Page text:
Box vs Tray CPU | The Differences & Which One to Buy

box vs tray

In the modern world, with the rapid increase in complexity of the web and applications, it has become a necessity for both companies and individuals to own a fast computer. As a consequence, a high-quality processor is one of the first things that people will buy when they start building their new computers.

Besides, as you may have heard, the CPU is the “brain” of any PC. From personal experience, I can see why that’s true since my old computer had an outdated CPU paired with much more recent hardware, and the result was just a huge “bottleneck” for my computer. Of course, this won’t be true for everyone as we use different hardware, apps, and video games, but you can get an idea of what I mean.

The manufacturers always develop 2 types of processors (boxed and tray, also known as OEM). The former is made for individuals while the latter is made for original equipment manufacturers (OEM). By the end of this article, you will know exactly what their differences are and which one to choose for your computer. Let’s get started!

What is the difference between boxed and tray CPUs?

The main differences between boxed and tray processors are in their price, warranty, and cooler. The Tray CPUs cost about 25% less, but they have less warranty than the boxed ones and they do not have a cooler in the package.

For example, Boxed Intel processors usually come with a 3-year warranty, a heatsink, and a fan while if you buy a Tray/OEM version you get them in polystyrene trays with only 1 year of warranty from the OEMs and not even an installation manual with pictures like in the Boxed.

Why do Manufacturers make two types of CPU?


The reasoning behind it is not that complex if you think about it. Using Intel as an example. The boxed processors are sold directly from the Intel Authorized Distributors to consumers in boxes that clearly indicate that they are the sellers. The warranties and technical support, in this case, are given by the Intel Authorized Distributors.

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On the other hand, the Tray/OEM processors are sold to other manufacturers like Acer, ASUS, Lenovo, Dell, HP, Razer, and Sony in high volume. Then, these manufacturers buy them in bulk at wholesale and integrate them into the desktops or laptops that they, later on, sell to us.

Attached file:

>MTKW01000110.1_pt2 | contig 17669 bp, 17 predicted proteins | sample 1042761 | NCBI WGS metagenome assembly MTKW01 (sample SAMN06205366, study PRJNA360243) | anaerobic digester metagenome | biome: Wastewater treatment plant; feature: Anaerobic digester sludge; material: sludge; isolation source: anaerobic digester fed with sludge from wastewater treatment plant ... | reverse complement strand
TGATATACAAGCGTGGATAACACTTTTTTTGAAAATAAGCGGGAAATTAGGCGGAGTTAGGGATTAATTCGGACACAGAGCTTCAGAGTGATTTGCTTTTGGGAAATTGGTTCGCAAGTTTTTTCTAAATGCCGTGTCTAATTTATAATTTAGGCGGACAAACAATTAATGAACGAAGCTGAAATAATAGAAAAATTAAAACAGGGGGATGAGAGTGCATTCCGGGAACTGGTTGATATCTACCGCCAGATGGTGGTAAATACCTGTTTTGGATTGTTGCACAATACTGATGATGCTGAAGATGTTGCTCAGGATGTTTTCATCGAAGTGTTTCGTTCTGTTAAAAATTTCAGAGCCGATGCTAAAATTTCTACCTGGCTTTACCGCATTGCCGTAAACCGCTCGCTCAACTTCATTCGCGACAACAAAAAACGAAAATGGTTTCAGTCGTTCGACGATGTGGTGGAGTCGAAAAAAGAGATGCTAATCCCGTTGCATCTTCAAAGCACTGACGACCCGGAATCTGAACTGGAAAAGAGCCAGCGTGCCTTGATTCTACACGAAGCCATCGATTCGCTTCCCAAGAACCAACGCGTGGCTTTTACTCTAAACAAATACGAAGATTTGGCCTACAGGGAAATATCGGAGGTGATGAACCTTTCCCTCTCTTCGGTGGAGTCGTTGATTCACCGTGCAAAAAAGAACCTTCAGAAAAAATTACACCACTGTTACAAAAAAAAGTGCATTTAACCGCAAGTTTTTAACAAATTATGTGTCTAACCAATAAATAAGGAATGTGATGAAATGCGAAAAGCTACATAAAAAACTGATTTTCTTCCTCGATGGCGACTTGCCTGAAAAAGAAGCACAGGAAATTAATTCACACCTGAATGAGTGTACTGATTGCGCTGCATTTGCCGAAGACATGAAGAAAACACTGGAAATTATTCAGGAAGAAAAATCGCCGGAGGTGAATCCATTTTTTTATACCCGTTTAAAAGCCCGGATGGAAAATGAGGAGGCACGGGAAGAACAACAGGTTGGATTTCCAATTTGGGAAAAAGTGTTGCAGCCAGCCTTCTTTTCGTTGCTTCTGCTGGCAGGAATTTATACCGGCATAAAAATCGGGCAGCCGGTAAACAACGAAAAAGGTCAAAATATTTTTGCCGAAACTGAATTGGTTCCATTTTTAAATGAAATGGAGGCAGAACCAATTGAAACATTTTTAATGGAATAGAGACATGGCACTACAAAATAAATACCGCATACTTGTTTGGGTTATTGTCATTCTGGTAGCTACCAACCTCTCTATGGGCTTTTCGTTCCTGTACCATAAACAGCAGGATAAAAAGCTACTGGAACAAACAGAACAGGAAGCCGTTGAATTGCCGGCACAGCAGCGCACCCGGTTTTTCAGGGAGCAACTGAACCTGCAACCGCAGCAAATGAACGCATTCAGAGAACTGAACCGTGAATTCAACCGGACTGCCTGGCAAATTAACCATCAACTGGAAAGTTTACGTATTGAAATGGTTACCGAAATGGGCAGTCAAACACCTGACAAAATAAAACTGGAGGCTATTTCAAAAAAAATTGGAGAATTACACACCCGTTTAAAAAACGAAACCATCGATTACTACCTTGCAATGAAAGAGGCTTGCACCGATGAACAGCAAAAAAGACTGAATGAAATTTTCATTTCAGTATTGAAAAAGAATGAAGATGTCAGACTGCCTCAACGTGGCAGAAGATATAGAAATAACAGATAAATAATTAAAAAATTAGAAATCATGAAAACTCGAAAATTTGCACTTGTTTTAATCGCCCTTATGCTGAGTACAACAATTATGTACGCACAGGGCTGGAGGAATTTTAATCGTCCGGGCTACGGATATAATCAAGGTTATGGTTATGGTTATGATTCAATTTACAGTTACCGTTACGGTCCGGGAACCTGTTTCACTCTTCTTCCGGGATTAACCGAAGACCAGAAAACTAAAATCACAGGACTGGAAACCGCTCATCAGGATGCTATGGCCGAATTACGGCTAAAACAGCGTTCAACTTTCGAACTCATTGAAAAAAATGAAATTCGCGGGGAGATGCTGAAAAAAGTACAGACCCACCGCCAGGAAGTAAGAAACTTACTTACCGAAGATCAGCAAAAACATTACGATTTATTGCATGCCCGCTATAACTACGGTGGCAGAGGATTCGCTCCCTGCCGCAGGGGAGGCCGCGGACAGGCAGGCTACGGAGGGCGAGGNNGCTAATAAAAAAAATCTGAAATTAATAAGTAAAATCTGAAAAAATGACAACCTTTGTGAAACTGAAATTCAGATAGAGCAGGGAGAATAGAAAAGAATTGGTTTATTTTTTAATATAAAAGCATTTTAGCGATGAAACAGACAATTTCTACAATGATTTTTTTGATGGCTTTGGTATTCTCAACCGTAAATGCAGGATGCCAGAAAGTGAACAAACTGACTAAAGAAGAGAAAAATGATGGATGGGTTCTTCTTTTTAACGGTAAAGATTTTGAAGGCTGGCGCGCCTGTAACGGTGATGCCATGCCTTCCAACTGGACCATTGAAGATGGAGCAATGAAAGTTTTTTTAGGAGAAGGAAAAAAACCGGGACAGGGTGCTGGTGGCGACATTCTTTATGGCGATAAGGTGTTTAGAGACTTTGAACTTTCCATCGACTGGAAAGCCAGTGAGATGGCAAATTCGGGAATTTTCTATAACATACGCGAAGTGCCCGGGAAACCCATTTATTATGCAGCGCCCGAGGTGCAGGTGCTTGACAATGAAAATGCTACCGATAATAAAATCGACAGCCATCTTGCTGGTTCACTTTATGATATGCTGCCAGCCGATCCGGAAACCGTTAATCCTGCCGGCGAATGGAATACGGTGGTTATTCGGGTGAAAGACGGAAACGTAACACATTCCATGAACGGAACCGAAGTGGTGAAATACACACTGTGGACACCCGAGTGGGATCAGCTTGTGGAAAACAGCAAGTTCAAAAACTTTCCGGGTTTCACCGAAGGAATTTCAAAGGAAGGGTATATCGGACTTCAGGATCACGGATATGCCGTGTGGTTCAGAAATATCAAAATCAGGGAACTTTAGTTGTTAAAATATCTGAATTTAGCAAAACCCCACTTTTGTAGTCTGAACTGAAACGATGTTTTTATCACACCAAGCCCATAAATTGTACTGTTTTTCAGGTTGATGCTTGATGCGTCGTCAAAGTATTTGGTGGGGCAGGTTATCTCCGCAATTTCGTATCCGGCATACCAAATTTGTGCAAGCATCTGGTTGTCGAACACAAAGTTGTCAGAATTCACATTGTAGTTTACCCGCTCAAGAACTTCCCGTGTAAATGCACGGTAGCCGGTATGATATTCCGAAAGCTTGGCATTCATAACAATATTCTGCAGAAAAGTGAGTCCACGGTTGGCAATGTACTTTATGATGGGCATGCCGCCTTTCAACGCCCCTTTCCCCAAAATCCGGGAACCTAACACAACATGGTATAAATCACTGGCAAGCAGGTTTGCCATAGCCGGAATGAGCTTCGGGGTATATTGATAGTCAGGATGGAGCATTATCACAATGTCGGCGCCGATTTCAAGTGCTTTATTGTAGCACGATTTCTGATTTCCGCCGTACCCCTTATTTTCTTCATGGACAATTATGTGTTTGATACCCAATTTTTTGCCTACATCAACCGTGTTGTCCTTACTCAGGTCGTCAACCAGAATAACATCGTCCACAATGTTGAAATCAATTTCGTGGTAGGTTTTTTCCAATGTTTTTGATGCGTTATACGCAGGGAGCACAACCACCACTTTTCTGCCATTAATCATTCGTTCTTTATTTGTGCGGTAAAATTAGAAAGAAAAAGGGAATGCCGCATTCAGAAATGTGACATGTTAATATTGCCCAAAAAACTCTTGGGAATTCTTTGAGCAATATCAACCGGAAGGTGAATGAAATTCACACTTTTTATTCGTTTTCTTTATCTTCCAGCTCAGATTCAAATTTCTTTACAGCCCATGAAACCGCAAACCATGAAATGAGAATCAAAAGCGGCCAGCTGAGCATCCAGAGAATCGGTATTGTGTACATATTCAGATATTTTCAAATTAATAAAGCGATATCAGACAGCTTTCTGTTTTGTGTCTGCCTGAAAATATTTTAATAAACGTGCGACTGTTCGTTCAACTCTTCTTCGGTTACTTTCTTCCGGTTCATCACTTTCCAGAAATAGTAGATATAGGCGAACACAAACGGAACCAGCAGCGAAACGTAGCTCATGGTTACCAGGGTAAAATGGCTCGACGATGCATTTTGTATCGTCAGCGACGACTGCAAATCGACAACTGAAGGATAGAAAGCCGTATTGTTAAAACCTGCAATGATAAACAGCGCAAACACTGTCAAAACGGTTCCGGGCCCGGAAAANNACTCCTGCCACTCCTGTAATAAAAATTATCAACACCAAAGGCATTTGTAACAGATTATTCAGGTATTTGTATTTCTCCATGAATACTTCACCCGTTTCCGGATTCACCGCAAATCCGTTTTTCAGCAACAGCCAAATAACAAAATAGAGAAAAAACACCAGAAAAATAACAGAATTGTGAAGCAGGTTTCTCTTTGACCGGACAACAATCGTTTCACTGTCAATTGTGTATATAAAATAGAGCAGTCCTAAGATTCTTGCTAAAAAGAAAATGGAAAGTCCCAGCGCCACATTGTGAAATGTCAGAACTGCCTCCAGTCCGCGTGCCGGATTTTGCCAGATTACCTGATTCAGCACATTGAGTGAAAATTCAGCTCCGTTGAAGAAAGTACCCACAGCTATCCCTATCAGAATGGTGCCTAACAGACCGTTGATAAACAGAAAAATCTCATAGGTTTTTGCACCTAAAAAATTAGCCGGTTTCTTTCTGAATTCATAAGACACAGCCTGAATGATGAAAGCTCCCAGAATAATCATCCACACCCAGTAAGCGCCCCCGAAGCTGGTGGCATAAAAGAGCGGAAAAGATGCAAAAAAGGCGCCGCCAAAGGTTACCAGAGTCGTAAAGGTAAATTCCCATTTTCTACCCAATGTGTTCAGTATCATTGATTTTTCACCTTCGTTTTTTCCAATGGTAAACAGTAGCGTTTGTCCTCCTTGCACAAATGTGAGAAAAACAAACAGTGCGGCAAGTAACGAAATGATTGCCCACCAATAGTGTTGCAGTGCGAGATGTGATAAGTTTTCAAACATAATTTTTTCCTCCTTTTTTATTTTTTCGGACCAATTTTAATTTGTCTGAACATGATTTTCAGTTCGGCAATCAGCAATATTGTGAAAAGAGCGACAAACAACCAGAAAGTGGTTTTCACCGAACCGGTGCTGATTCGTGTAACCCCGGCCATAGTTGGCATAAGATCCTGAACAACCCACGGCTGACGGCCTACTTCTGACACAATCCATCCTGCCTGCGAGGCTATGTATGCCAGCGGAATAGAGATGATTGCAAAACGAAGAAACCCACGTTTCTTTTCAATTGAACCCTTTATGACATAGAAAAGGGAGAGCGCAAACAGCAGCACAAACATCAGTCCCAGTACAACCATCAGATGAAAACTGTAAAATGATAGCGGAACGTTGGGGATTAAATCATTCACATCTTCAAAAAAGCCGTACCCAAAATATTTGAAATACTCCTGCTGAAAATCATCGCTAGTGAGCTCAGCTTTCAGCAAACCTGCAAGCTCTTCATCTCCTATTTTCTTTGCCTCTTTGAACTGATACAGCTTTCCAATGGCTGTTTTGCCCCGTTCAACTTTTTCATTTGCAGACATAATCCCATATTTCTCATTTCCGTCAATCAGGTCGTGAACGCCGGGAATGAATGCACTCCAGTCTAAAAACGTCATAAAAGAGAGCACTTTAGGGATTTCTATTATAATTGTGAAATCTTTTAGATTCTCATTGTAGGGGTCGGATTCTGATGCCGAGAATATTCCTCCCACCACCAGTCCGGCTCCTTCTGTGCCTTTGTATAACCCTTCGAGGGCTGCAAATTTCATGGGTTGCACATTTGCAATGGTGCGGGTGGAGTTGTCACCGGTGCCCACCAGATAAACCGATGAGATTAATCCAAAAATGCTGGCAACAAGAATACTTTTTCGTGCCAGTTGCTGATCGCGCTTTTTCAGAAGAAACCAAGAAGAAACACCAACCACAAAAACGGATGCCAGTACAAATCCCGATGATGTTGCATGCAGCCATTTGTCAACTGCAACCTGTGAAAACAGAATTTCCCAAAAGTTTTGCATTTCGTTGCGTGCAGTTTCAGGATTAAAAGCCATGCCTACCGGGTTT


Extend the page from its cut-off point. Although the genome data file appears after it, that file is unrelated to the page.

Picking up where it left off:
As a result, technical support and warranty replacements are given to us by these manufacturers, not Intel. To be honest, Tray CPUs are not supposed to be sold separately to individuals, but it’s a really smart move by stores to increase sales and make more money in the process.


In almost every case, the tray version will cost you between 20% and 30% less than its boxed counterpart. And that makes sense considering the differences that I mentioned above. The OEMs always get them in high volume, which helps them get big discounts and save even more money.

However, you should be aware of retailers who might offer a rebate or discount on the boxed version, which will actually make it cheaper than the tray for a limited time. Always remember to check the website of the store you are buying from for possible discounts before you complete your purchase. You can always find the best discounts here! 

Quality, Warranty, and Tech Support


As far as quality is concerned, both versions are produced in the same plants and are submitted in the same quality assurance tests. The difference in warranty happens because the processor manufacturers like Intel and AMD do not produce the Tray CPUs with the intention to be sold to the public hence they offer limited or even no warranty at all.

Your retailer will give you a new warranty, which, of course, is smaller than the manufacturer’s. As for their customer support, manufacturers do not include free tech support in their tray versions. On the contrary, the boxed versions will almost always offer you free tech support just in case you need it. 

Which one to buy?


Let’s assume that you are on a limited budget. That’s where things get interesting. How often does a CPU fail? They usually last 7–10 years on average, so they will most likely outlive all the other components. The warranty difference between the two versions is not as meaningful as you might think, unless you have a history of broken CPUs or your computer is exposed to danger or something.

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If you buy a processor that is damaged, the problem will most likely occur within the first year, so getting a 1-year warranty is not that big of a disadvantage. Furthermore, we should not forget the cooler that is included in the boxed version. I would say that if you are planning to buy a different cooler for your CPU, then you should buy the Tray.

If not, you should buy the Boxed one since you will need a cooling system for your processor to work properly. When I built my computer I got a separate cooler without getting the OEM version of my AMD processor. As a result, the default cooler is still buried somewhere in my storage. 


At last, you now know all the little details and differences between a boxed and a tray processor. A word of advice, if you have the extra cash available, you should 99% of the time go for the boxed version. If you have any other questions or issues with your CPU, let me know in the comments down below. I will be glad to help you in any way I can!

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